Methods of Language Instruction[edit | edit source]

Following implantation, children must begin specialized learning programs in order to develop age appropriate language abilities. Because children have had a period of time prior to the implant without auditory stimulation, and the sound quality received from the implant is degraded, they will require extra training in order to make up for the period of deprivation. Cochlear implant recipients will need to learn to discriminate between sounds, understand spoken and language and learn how to reproduce sounds in the form of written language. Significant controversy has surrounded the best way to teach language to children prior to receiving and following cochlear implant surgery. Two methods of instruction have been developed, namely oral and total communication. In this section we will review the benefits of each type of language instruction and discuss current research comparing methods.

Oral Communication[edit | edit source]

In the oral communication method of instruction, children are taught exclusively spoken language. This is a challenging method of instruction, because children must learn to hear, decode and produce speech using their limited experience with hearing to guide their learning. Children's initially limited language ability may hinder their ability to communicate using only verbal communication.

Total Communication[edit | edit source]

In the total communication method of instruction, children are taught both spoken and signed language. This method of communication allows the child to fully express themselves using both spoken and signed language. A possible drawback of this method is that children may rely too heavily on signed language, which may come more naturally to them, and therefore do not make as significant progress in their spoken language ability.

The Debate[edit | edit source]

There has been significant debate in the medical and educational communities surrounding the best method of language instruction for children to use following cochlear implantation. Traditionally, the oral communication method was preferred, valuing spoken language over signed language. More recently sign language has been acknowledged as a rich and complex language that may be useful for individuals with hearing loss to learn in combination with other methods. In this section we will review some of the research comparing total and oral communication.
A substantial body of research has found numerous benefits associated with oral communication. Oral communication was found to be more effective for measures of spoken word recognition, speech intelligibility and expressive language ability [6] as well as speech perception and overall language skills. Oral communication may also facilitate speech production. Based on measures of consonant-production accuracy, receptive spoken vocabulary and expressive vocabulary in pre-operatively deaf children, researchers found that oral communication can be useful for facilitating expressive and receptive vocabulary.[7]. The oral communication method is often supported by evidence that children’s language ability will be hindered by their tendency to “fall back on” signing as an easy method of communication if they are taught total communication. However, there is no conclusive evidence that total communication discourages spoken language development. Tye-Murray, Spencer, and Woodworth [8]. studied children taught using total communication and found there was great variation in the type of communication style children adopted. When taught both signed and oral language, many children used both to communicate and some chose spoken language exclusively. Spencer and Woodworth concluded that exposing children to sign language does not mean they will adopt it as their prinicipal form of communication. Geers [9]. found children taught in total communication used sign to express words 50% of the time and language 77%. Sign and spoken language were often used together, yet language was still predominant. Other research [10] has also supported total communication as a valid method of instruction for cochlear implant recipients.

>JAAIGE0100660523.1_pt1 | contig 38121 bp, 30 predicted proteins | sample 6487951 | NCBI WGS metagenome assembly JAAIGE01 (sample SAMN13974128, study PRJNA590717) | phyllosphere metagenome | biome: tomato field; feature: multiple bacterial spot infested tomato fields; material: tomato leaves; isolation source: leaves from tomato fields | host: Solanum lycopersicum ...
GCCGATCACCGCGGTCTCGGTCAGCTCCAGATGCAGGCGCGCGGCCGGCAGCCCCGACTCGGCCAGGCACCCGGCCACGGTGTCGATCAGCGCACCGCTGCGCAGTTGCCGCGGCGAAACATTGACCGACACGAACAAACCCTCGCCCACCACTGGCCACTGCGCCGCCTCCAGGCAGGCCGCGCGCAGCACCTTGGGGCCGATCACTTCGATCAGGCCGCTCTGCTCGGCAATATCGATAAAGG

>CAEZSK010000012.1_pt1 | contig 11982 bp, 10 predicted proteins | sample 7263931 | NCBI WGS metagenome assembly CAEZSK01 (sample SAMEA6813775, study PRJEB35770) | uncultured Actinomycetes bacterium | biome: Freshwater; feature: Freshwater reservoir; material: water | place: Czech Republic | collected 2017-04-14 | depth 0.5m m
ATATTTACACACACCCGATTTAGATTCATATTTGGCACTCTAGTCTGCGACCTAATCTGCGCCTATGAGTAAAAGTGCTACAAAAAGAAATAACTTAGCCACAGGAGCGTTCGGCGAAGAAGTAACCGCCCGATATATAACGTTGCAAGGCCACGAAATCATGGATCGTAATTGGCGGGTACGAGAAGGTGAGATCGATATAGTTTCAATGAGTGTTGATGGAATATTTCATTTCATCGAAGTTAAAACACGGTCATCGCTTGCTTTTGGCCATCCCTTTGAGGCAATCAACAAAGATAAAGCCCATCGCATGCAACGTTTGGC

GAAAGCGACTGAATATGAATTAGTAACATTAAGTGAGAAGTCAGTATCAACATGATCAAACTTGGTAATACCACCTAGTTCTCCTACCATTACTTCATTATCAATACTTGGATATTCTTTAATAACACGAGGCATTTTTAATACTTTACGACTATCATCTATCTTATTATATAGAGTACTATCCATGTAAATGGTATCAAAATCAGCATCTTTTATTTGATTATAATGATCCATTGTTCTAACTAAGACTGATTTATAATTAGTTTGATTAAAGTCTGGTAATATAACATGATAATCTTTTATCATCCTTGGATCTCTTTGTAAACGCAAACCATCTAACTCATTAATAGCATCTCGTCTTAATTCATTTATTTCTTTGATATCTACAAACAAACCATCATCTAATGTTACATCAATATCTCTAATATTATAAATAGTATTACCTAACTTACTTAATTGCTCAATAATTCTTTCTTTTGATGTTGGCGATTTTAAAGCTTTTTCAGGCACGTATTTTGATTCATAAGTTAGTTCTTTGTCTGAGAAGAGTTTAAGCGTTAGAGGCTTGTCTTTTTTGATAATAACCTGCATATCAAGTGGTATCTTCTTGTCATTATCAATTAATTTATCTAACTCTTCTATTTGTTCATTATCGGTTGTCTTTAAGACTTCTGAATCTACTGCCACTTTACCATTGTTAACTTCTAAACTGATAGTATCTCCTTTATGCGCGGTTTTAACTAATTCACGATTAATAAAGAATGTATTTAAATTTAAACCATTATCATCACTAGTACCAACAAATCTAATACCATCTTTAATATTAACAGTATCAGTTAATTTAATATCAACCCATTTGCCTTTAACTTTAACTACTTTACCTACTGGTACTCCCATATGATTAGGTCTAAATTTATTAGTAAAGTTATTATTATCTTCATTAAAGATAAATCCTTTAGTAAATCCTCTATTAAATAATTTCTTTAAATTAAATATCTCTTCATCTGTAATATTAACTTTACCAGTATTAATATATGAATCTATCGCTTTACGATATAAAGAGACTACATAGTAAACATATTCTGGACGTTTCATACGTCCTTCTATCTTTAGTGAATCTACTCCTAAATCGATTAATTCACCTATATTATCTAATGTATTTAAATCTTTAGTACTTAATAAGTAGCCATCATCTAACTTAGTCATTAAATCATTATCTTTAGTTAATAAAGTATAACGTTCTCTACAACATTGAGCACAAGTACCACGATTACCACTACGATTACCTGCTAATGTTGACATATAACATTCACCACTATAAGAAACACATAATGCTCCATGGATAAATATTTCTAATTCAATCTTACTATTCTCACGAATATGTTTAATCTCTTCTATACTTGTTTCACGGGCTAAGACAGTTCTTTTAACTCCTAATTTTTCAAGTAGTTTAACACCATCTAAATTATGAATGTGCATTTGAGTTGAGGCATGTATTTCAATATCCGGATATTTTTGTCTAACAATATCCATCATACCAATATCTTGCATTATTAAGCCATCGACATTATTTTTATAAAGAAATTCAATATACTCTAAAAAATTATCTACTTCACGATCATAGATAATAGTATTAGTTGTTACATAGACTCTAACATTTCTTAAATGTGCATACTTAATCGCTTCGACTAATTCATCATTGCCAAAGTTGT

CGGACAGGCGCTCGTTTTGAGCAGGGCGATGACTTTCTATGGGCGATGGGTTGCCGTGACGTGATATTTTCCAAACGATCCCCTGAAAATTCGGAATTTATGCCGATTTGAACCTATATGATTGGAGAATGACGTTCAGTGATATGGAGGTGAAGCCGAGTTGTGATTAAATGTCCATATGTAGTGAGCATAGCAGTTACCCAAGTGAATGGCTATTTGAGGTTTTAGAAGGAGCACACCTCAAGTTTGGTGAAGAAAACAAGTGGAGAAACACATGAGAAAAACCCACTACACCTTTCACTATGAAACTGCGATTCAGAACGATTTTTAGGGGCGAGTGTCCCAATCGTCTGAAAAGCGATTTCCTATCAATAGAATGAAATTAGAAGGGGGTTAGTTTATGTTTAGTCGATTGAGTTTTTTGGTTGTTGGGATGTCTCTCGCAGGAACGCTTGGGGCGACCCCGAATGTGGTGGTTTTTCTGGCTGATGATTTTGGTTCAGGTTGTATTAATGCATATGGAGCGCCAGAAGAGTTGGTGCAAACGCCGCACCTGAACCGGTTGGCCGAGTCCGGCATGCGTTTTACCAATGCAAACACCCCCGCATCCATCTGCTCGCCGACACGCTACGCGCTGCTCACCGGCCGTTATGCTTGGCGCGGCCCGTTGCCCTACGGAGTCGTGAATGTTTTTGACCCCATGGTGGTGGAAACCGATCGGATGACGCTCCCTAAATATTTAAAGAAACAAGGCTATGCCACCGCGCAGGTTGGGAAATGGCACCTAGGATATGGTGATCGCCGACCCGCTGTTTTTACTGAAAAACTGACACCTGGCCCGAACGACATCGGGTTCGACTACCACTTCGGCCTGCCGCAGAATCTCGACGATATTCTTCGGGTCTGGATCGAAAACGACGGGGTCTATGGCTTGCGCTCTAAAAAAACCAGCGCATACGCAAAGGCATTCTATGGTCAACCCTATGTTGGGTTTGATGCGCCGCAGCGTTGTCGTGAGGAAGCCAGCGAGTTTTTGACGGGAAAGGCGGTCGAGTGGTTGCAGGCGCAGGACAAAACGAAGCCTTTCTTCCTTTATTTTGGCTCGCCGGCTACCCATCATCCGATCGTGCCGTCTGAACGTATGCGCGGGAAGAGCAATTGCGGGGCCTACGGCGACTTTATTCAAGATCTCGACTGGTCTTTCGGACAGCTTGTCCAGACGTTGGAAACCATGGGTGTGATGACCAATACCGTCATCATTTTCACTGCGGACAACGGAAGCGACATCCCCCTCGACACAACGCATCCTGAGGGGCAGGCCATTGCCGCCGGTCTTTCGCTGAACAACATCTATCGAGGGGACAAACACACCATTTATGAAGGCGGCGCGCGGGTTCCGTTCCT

It is clear that research has not conclusively found one type of instruction be superior. Recent research has shown more positive language development associated with oral communication. The preference for oral communication is often justified by the fact that this method forces children to rely on their oral language ability to express themselves. In the total communication method, children may fall back on signed language, hindering their ability to develop a full oral vocabulary. More research is required to examine the differences in language outcomes between the two programs.

Cochlear Implants and Language Ability[edit | edit source]

Previous research has demonstrated that cochlear implants significantly improve language ability. This improvement is further enhanced by implantation at a young age. Currently, cochlear implantation surgery is conducted on children as young as 12 months. Numerous studies have concluded that implantation at a young age is associated with better language outcomes [11] [12] Specifically, implantation before age 2.5 is associated with better speech and vocabulary [13] This may be because children have a shorter period of auditory deprivation and are therefor are at less of a disadvantage when testing age appropriate language skills. Further reading about cochlear implants and age of implantation are available at the end of this chapter. Our focus for the remainder of the chapter will be on looking at three dimensions of language ability, namely speech production, speech perception and reading, and examining children’s abilities on these three dimensions following cochlear implantation as well as factors that contribute to their development.